Developmental theorists have made strong claims about the fundamental prosocial or aggressive nature of the human infant. However, only rarely have prosocial behavior and aggression been studied together in the same sample. We charted the parallel development of both behaviors from infancy to childhood in a British community sample, using a two‐construct, multimethod longitudinal design.
Data were drawn from the Cardiff Child Development Study (CCDS), a prospective longitudinal study of a volunteer sample of parents and their firstborn children. A sample of 332 mothers was recruited from National Health Service (NHS) prenatal clinics and general practice clinics in Wales, UK, between Fall of 2005 and Summer of 2007. Potential participants represented the full range of sociodemographic classifications of neighborhoods. Participating families were divided about equally between middle‐ and working‐class families, were somewhat more likely to have sons than daughters, and the majority (90%) were in a stable partnership. In response to standard categories recommended for use in Wales at the time, the majority (93%) of mothers reported themselves as Welsh, Scottish, English, or Irish; most others named a European or South Asian nationality.
Of the 332 families agreeing to participate, 321 mothers ( M age = 28 years) and 285 partners ( M age = 31 years) were interviewed during the pregnancy and 321 of the families contributed data at least once after the child's birth. After an initial home visit at 6 months, data collection occurred in four additional waves of testing when children's mean ages were approximately 1, 1.5, 2.5, and 7 years. Data collection alternated between family homes and Cardiff University. Of those families seen after the child's birth, 89% were assessed at the final wave of testing. Data collection ended in 2015.
Methods included direct observation, experimental tasks, and collection of reports from mothers, fathers, other relatives or family friends, and classroom teachers. Interactions with a familiar peer were observed at 1.5 years. Interactions with unfamiliar peers took place during experimental birthday parties at 1 and 2.5 years. At 7 years, parents were interviewed, parents and teachers completed questionnaires, and the children engaged in cognitive and social decision‐making tasks.
Based on reports from parents and other informants who knew the children well, individual differences in both prosocial behavior and aggression were evident in children. Both types of behavior showed stability across the second and third years. The association between prosocial behavior and aggression changed over time: at 1.5 years, they were not significantly related (the association approached zero), but they became negatively correlated by 3 years.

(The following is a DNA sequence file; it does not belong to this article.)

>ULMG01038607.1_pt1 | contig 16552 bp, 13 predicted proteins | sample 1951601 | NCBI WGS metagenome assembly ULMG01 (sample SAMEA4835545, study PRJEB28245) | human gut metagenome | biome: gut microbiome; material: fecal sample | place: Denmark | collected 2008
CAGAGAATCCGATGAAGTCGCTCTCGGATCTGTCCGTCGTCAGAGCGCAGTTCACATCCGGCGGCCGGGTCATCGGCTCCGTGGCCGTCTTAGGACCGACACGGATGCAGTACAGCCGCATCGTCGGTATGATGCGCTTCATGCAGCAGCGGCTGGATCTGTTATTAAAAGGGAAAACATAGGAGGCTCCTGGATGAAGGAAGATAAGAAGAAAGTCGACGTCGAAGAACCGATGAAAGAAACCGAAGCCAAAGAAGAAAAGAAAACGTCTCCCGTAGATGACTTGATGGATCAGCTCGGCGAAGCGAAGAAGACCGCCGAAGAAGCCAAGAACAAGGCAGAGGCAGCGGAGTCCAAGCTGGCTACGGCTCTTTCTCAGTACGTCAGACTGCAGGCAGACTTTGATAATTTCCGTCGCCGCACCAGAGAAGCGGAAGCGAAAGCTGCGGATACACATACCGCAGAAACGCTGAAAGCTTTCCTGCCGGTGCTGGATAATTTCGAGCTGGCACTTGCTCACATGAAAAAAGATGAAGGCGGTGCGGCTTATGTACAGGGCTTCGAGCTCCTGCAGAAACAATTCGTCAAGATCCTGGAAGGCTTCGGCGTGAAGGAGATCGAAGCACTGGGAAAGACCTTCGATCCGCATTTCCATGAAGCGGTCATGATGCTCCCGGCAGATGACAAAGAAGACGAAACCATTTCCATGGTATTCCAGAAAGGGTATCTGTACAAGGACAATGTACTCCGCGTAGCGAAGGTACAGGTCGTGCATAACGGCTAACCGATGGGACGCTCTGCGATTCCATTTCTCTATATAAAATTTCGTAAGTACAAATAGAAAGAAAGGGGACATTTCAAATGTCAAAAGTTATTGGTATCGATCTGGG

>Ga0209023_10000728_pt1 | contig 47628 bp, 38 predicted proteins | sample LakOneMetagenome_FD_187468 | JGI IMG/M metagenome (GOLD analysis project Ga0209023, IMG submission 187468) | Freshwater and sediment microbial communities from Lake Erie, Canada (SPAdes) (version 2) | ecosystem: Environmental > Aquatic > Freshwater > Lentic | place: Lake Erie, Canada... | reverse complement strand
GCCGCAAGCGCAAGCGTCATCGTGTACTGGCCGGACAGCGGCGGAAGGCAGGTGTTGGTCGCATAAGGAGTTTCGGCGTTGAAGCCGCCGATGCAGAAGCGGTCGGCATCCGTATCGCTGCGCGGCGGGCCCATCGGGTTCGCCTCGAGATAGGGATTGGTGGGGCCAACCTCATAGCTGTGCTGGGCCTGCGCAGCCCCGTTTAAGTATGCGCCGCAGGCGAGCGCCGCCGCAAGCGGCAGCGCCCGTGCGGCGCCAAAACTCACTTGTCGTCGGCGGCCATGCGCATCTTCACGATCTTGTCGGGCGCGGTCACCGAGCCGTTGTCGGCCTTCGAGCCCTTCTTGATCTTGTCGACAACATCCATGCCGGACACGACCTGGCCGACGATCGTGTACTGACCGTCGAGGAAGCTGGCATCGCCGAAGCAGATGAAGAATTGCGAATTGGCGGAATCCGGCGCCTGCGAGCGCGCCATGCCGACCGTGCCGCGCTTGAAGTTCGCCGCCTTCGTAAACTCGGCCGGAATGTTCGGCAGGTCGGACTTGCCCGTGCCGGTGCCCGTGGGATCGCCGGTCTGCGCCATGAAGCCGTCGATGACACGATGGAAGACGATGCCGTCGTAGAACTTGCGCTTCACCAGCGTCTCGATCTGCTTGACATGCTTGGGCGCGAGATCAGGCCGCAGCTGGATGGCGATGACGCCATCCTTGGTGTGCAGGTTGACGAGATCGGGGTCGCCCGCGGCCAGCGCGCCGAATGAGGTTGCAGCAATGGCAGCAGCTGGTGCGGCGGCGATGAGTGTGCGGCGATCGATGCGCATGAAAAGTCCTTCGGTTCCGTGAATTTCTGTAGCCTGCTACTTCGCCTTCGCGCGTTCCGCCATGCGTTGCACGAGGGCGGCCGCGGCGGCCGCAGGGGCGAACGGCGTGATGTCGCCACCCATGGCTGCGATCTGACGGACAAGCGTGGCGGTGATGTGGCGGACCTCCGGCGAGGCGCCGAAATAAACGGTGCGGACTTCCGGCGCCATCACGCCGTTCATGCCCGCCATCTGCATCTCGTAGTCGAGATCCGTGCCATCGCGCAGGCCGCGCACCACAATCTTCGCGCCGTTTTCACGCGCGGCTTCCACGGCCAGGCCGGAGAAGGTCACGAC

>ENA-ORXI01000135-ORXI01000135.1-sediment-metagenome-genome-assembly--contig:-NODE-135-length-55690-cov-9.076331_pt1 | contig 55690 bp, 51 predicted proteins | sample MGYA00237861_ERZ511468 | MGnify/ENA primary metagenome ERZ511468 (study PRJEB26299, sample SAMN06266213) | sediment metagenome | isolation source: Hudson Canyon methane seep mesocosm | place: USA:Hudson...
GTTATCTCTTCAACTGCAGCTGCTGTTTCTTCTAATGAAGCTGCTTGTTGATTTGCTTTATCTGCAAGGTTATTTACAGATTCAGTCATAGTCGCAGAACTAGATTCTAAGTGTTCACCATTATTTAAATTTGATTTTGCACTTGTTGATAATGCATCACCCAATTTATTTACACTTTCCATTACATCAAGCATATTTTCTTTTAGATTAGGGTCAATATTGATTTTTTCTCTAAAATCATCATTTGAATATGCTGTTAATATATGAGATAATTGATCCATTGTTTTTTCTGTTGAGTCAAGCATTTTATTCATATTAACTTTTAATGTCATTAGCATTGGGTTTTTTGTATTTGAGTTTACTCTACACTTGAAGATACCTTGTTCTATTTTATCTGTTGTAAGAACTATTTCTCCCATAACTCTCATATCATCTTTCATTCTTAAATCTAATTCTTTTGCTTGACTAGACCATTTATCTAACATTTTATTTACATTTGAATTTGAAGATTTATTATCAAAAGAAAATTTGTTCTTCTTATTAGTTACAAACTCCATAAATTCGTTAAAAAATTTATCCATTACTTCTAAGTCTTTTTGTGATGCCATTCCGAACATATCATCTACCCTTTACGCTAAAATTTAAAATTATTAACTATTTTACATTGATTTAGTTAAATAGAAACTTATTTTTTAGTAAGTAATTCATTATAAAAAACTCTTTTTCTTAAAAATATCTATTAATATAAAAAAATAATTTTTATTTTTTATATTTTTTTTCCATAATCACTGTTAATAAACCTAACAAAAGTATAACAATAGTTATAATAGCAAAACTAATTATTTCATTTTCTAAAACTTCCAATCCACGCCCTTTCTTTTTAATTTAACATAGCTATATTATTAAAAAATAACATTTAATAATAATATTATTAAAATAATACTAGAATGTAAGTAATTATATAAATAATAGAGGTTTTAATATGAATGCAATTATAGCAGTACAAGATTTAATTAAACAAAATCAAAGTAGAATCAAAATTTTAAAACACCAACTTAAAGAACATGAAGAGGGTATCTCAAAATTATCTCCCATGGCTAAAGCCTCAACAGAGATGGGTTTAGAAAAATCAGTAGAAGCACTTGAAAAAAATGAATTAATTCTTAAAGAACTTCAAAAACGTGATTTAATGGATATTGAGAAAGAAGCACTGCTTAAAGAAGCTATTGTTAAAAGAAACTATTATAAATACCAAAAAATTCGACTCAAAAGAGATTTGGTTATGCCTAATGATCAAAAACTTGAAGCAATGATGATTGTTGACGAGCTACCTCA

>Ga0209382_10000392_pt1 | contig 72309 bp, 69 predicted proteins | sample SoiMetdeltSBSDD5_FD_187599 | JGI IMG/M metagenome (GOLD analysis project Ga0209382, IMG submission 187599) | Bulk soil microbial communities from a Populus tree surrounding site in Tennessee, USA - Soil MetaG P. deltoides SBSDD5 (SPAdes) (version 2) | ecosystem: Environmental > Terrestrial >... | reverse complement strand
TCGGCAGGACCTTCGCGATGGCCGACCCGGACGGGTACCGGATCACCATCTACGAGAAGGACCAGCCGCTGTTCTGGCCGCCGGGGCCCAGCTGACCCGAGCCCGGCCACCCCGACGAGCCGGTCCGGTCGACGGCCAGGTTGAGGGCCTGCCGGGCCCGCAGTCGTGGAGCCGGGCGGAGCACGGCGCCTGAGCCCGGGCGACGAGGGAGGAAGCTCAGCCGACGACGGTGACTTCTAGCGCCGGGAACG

Different patterns were seen when children played with familiar versus unfamiliar peers. At 1.5 years, when children were observed at home with a familiar peer, prosocial behavior and aggression were unrelated, thus showing a pattern of results like that seen in the analysis of informants' reports. However, a different pattern emerged during the experimental birthday parties with unfamiliar peers: prosocial behavior and aggression were positively correlated at both 1 and 2.5 years, contributing to a general sociability factor at both ages.
Gender differences in prosocial behavior were evident in informants' reports and were also evident at the 1‐year (though not the 2.5‐year) birthday parties. In contrast, gender differences in both prosocial behavior and aggression were evident by 7 years, both in children's aggressive decision‐making and in their parents' and teachers' reports of children's aggressive behavior at home and school.
By age 7, children's aggressive decision‐making and behavior were inversely associated with their verbal skills, working memory, and emotional understanding. Some children had developed aggressive behavioral problems and callous‐unemotional traits. A few (12%) met diagnostic criteria for conduct disorder or oppositional‐defiant disorders, which had been predicted by early angry aggressiveness and lack of empathy for other people.
Taken together, the findings revealed a gradual disaggregation of two ways in which children interact with other people. Individual differences in both prosocial behavior and aggression revealed continuity over time, with gender differences emerging first in prosocial behavior, then in aggression.
Restrictions in the participant sample and the catchment area (e.g., all were first‐time parents; all were drawn from a single region in the United Kingdom) mean that it is not possible to generalize findings broadly. It will be important to expand the study of prosocial behavior and aggression in other family and environmental contexts in future work. Learning more about early appearing individual differences in children's approaches to the social world may be useful for both educational and clinical practice.